While protests in the U.S. over the death of George Floyd and other police killings of black people continue, more than half of U.S. States have now established curfews because of the riots and lootings that have taken place, which are of course not positives, for example, in the context of the economic reopenings that are underway.
In the meantime, China has asked its state-owned firms to halt purchases of soybeans and pork from the United States after Washington has said it would eliminate special U.S. treatment for Hong Kong to punish Beijing. Reuters also reported that Beijing has taken its latest actions to evaluate the recent escalation in tensions between the U.S. and China.
President Donald Trump has said his administration would take steps to revoke Hong Kong's preferential treatment as a separate customs and travel territory apart from the rest of China, which would put Hong Kong on the same level as China for, for example, paying U.S. duties, Politico said.
In the context of all this, investors could do well taking note of the fact that the U.S. government is selling its property in one of the most exclusive neighborhoods in Hong Kong valued at HK$10 billion or USD $1.82 billion, the Singapore Business Times reported.
For investors it’s rather confusing to see that U.S. financial markets don’t seem to be affected, at least not for now, and that no real risk aversion can be seen because of these negative developments.
Interestingly, on Friday, Goldman Sachs informed that options contracts are pricing in a continued plunge in bank dividends through next year. Wells Fargo and Citigroup expect dividends to slide 65 percent and 44 percent respectively.
Business Insider writes that the options market seems convinced that the worst has yet to come by pricing 2021 dividends roughly 40 percent below their March 2020 levels.
Should banks cut their dividends as projected, investors could expect a wave of selling to tank their stock prices (!).
All this and much other things convince me to remain patient and wait for the crash that will come and “then” try to buy back in with, as things stand today, most located in the U.S, and still U.S. dollar denominated…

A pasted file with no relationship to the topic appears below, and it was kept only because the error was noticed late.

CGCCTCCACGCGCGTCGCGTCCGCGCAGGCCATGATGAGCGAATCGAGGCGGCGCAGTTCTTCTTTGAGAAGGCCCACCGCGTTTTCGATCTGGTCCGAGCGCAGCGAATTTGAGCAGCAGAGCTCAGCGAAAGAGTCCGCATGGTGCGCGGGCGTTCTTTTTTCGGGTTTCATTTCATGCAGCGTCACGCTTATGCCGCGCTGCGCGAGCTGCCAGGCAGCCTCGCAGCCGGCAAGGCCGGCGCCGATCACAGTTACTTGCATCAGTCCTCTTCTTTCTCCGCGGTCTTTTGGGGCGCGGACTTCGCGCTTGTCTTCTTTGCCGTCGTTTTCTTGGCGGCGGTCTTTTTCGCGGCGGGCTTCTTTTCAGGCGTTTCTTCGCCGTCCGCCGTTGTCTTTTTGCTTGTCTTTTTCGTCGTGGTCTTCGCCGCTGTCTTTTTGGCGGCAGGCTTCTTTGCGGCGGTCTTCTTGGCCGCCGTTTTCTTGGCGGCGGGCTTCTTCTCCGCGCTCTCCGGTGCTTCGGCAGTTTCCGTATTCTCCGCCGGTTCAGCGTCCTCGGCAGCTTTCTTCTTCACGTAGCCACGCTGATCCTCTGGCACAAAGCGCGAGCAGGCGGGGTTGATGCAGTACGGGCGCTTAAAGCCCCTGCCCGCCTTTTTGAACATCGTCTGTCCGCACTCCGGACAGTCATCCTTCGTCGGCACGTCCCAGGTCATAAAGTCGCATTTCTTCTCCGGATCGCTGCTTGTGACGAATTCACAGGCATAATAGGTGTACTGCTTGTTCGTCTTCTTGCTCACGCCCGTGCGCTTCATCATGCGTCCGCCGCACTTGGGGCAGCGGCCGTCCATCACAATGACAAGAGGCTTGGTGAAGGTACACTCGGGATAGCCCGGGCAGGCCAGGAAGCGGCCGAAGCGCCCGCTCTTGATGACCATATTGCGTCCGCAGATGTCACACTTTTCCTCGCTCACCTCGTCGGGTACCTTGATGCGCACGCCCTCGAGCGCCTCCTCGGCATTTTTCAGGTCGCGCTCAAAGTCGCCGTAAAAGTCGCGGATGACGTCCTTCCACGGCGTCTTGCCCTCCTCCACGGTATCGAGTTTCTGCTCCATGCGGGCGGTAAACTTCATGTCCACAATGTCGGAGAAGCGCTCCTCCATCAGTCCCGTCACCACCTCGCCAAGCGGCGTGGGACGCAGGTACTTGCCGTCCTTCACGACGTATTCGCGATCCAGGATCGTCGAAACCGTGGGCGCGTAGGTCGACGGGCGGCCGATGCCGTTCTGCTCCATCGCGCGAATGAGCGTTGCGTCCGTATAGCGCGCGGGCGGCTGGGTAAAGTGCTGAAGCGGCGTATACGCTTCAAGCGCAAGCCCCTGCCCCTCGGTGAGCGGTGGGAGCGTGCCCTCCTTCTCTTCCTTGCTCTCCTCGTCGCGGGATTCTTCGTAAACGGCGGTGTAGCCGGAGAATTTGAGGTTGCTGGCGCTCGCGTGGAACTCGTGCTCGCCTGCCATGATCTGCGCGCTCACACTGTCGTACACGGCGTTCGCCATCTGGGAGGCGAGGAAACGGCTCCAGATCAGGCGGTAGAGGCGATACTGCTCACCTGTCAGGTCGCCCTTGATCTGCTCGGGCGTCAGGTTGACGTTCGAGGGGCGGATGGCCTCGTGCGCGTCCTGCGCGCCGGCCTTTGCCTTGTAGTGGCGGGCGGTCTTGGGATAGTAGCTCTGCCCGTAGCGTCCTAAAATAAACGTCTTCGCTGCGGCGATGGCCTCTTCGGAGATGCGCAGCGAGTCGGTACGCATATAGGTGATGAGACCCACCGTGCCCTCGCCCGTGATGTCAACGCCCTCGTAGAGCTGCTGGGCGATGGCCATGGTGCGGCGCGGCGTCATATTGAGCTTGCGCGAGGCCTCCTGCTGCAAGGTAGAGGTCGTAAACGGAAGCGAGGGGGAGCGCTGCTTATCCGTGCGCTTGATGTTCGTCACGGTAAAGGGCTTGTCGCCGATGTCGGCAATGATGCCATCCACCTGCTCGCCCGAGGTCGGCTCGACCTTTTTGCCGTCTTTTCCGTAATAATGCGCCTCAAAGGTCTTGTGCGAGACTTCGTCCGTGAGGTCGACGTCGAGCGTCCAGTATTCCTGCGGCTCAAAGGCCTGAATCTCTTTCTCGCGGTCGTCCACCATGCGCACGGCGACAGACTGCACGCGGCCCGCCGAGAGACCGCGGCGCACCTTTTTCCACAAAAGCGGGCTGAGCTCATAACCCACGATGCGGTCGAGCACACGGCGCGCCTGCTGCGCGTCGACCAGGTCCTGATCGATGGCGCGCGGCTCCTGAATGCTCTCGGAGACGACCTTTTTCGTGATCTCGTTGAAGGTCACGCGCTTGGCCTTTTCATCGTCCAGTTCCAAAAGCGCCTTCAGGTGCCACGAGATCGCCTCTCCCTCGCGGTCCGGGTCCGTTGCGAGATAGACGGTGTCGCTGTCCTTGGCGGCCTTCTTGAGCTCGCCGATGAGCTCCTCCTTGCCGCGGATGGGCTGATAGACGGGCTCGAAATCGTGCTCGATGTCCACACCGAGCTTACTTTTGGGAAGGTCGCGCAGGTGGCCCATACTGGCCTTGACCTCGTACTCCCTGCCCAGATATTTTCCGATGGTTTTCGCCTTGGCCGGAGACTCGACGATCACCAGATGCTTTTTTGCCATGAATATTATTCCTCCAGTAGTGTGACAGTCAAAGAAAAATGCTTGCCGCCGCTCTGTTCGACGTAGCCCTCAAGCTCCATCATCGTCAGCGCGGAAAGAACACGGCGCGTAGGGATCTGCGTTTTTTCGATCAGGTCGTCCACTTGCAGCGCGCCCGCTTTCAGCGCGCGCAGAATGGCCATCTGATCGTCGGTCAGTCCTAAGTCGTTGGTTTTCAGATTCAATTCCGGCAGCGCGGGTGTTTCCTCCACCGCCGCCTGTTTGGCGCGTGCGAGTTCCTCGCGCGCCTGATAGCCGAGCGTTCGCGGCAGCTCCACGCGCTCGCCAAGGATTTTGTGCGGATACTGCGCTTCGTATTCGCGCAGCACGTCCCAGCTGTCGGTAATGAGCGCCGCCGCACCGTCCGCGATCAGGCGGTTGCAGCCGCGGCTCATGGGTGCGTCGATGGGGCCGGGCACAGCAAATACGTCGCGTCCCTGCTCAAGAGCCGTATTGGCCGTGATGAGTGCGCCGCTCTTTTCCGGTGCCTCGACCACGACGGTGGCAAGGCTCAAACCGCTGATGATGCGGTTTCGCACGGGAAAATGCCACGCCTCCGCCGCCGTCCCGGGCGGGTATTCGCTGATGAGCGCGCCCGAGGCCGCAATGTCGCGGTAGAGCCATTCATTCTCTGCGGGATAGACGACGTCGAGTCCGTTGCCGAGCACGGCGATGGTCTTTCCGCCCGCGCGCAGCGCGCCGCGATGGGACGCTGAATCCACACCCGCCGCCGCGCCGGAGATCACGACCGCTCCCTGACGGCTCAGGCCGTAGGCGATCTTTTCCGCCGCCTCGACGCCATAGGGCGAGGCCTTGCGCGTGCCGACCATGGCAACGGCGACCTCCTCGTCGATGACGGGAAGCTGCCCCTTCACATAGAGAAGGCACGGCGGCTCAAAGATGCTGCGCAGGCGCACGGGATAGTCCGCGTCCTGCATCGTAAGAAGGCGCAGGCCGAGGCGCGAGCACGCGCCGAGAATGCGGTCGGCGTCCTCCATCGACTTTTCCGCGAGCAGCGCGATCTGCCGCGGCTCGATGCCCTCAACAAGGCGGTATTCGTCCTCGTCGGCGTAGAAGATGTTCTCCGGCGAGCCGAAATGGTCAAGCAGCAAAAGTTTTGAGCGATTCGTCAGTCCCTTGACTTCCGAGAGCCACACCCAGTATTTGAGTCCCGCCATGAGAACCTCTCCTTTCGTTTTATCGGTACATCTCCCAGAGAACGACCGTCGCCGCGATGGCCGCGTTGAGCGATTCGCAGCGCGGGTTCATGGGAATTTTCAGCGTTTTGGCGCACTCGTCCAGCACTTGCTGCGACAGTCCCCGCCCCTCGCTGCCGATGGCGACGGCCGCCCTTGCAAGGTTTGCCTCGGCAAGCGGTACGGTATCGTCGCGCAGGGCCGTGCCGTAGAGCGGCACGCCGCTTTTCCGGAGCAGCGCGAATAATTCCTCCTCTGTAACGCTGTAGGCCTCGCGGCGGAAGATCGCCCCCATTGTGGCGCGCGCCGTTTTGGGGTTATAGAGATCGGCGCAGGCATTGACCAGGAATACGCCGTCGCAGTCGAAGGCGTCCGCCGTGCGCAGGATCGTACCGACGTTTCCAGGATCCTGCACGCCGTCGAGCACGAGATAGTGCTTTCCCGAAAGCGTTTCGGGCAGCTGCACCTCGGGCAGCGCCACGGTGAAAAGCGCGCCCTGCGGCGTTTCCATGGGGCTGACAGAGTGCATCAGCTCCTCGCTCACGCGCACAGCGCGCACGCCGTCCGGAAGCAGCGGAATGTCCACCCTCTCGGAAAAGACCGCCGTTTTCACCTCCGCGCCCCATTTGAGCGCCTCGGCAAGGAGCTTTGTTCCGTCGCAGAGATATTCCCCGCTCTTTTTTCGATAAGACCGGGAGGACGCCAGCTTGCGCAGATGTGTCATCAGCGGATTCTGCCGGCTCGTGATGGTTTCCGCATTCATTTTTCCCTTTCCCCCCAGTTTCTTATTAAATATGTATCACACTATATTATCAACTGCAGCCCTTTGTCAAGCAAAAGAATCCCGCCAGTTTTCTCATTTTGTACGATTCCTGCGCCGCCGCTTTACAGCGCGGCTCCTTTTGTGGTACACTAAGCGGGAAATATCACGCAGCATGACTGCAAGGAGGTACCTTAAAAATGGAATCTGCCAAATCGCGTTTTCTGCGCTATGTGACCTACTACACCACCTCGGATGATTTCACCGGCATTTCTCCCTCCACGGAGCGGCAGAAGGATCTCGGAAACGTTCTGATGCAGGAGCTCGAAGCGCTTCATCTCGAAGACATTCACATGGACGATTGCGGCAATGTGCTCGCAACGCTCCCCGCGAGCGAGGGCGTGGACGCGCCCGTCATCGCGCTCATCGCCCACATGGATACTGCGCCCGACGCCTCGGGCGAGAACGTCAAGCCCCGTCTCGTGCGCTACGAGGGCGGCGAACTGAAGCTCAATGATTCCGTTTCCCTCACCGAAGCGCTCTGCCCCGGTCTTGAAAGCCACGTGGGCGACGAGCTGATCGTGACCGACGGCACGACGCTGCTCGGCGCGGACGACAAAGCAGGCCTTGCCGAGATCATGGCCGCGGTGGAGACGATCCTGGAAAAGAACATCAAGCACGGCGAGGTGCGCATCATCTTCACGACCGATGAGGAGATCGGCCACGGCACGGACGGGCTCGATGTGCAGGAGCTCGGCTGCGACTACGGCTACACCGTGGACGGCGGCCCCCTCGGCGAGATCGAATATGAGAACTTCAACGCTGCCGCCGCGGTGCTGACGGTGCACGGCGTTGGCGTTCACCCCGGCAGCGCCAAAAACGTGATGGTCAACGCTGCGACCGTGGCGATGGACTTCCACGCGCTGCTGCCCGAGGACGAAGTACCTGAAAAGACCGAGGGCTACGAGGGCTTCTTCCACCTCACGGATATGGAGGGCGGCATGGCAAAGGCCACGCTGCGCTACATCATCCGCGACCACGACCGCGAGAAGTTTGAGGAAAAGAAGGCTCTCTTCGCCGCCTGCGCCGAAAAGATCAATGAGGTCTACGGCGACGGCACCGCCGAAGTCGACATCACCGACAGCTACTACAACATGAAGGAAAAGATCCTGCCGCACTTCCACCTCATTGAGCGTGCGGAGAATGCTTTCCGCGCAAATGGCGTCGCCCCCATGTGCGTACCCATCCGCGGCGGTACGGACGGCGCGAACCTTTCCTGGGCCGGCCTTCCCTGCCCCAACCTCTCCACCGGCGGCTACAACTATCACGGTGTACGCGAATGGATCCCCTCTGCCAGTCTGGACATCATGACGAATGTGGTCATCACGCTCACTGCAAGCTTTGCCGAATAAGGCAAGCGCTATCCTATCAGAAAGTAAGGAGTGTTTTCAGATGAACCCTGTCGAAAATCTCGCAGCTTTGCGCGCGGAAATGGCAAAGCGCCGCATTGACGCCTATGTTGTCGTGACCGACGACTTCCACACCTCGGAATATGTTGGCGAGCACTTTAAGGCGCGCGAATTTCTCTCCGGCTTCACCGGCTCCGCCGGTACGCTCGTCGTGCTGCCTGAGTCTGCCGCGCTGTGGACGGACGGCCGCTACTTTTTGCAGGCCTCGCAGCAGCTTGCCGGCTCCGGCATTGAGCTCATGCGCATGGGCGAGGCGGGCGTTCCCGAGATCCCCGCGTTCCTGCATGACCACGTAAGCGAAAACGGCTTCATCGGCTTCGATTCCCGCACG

Besides all that, it’s also worth taking note that South Korean exports, which is considered as an important benchmark for global trade, continued to fall significantly in May, tumbling 23.7 percent year-on-year (Y/Y), after a 25.1 percent drop in April and compared with market consensus of a 22.1 percent fall. This was the third straight month of fall in overseas sales, as the coronavirus pandemic paralyzed the global economy and deteriorated demand. Sales of autos sank 54.1 percent.
From its side, Japan showed surprisingly strong corporate investment spending in the first quarter by 4.3 percent y/y in the first quarter, after a 3.5 percent cut in the previous quarter, which will undoubtedly lead to an upward revision of Japan’s GDP.
One of the problems with estimating GDP at a moment is that statistical agencies have to make assumptions about whole parts of the economy and that these assumptions may turn out to be inaccurate as seems to be the case in Japan (!). So, investors, please take care.
Today we got also various PMI manufacturing final releases.
The final data for the IHS Markit Eurozone Manufacturing PMI for May came in under the title “Eurozone manufacturing sector continues to contract sharply”. Chris Williamson, Chief Business Economist at IHS Markit commented “Headcounts continue to be cut at a rate not seen since the height of the global financial crisis in 2009. Prices charged for goods are meanwhile also still falling at a pace not exceeded over the past decade as manufacturers offer discounts to help clear warehouses of unsold stock. The labor market and profits could therefore deteriorate further in coming months, holding any recovery in check.”
The final data for the IHS Markit U.S. Manufacturing PMI for May came in under the title “Ongoing COVID-19 impact drags output down further in May”. Chris Williamson, Chief Business Economist at IHS Markit commented “There remains a high risk that any recovery will be frustratingly slow as ongoing social distancing measures, high unemployment, job insecurity and damaged balance sheets constrain consumer and business spending. The recovery will of course also fade quickly if virus infections start to rise again.”
The May 2020 Manufacturing ISM Report on Business PMI came in at 43.1 percent, up from 41.5 percent in April. Economic activity contracted in May at a level not seen since April 2009. The overall economy returned to expansion after one month of contraction.
Etienne "Hans" Parisis is a bank economist who has advised investors on financial markets and international investments.
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